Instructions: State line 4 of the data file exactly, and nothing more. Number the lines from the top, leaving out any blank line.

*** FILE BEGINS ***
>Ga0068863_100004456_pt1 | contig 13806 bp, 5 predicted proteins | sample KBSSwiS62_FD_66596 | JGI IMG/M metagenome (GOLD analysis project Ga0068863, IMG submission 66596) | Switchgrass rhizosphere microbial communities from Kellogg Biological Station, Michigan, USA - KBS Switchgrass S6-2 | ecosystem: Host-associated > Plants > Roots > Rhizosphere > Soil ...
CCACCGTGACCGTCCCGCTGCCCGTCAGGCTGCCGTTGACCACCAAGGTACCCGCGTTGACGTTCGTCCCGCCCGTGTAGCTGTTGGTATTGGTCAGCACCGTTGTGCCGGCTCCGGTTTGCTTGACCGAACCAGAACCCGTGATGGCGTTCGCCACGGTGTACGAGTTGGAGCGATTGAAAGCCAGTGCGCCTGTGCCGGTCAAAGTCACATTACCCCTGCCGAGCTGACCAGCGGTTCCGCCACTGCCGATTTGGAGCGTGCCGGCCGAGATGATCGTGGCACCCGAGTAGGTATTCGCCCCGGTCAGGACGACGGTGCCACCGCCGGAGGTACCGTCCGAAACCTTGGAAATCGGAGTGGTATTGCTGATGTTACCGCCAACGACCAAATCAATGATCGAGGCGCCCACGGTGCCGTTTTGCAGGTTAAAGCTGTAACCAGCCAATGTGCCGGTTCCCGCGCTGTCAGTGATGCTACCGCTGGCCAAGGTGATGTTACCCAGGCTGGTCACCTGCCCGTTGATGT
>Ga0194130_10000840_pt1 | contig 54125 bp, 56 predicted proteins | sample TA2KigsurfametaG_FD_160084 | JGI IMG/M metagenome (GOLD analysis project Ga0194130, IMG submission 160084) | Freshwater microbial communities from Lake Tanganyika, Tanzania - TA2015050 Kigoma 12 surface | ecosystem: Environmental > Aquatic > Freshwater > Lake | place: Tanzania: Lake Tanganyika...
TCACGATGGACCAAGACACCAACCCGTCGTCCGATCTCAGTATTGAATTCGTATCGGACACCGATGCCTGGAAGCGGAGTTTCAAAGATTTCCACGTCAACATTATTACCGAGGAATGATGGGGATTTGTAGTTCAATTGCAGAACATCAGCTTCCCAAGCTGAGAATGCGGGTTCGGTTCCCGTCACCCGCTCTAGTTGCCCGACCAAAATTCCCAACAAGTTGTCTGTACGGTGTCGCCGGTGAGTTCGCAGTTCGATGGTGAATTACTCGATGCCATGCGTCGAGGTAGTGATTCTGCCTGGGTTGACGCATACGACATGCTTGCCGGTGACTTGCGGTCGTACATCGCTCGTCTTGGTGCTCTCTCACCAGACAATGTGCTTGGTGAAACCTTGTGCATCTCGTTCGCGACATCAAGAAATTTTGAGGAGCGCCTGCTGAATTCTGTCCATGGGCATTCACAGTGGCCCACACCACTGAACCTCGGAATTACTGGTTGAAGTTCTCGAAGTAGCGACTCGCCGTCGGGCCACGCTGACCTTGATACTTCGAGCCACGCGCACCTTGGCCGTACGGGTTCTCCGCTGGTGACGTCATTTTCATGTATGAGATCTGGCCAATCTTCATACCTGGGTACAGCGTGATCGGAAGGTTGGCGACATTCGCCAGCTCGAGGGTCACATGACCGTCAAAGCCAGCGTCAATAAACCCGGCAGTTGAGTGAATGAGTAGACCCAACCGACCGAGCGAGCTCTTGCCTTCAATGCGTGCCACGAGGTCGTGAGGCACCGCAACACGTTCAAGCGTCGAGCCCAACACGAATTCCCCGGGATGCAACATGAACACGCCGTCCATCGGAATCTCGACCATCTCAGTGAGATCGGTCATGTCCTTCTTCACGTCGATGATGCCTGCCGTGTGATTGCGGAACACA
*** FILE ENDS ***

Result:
TCACGATGGACCAAGACACCAACCCGTCGTCCGATCTCAGTATTGAATTCGTATCGGACACCGATGCCTGGAAGCGGAGTTTCAAAGATTTCCACGTCAACATTATTACCGAGGAATGATGGGGATTTGTAGTTCAATTGCAGAACATCAGCTTCCCAAGCTGAGAATGCGGGTTCGGTTCCCGTCACCCGCTCTAGTTGCCCGACCAAAATTCCCAACAAGTTGTCTGTACGGTGTCGCCGGTGAGTTCGCAGTTCGATGGTGAATTACTCGATGCCATGCGTCGAGGTAGTGATTCTGCCTGGGTTGACGCATACGACATGCTTGCCGGTGACTTGCGGTCGTACATCGCTCGTCTTGGTGCTCTCTCACCAGACAATGTGCTTGGTGAAACCTTGTGCATCTCGTTCGCGACATCAAGAAATTTTGAGGAGCGCCTGCTGAATTCTGTCCATGGGCATTCACAGTGGCCCACACCACTGAACCTCGGAATTACTGGTTGAAGTTCTCGAAGTAGCGACTCGCCGTCGGGCCACGCTGACCTTGATACTTCGAGCCACGCGCACCTTGGCCGTACGGGTTCTCCGCTGGTGACGTCATTTTCATGTATGAGATCTGGCCAATCTTCATACCTGGGTACAGCGTGATCGGAAGGTTGGCGACATTCGCCAGCTCGAGGGTCACATGACCGTCAAAGCCAGCGTCAATAAACCCGGCAGTTGAGTGAATGAGTAGACCCAACCGACCGAGCGAGCTCTTGCCTTCAATGCGTGCCACGAGGTCGTGAGGCACCGCAACACGTTCAAGCGTCGAGCCCAACACGAATTCCCCGGGATGCAACATGAACACGCCGTCCATCGGAATCTCGACCATCTCAGTGAGATCGGTCATGTCCTTCTTCACGTCGATGATGCCTGCCGTGTGATTGCGGAACACA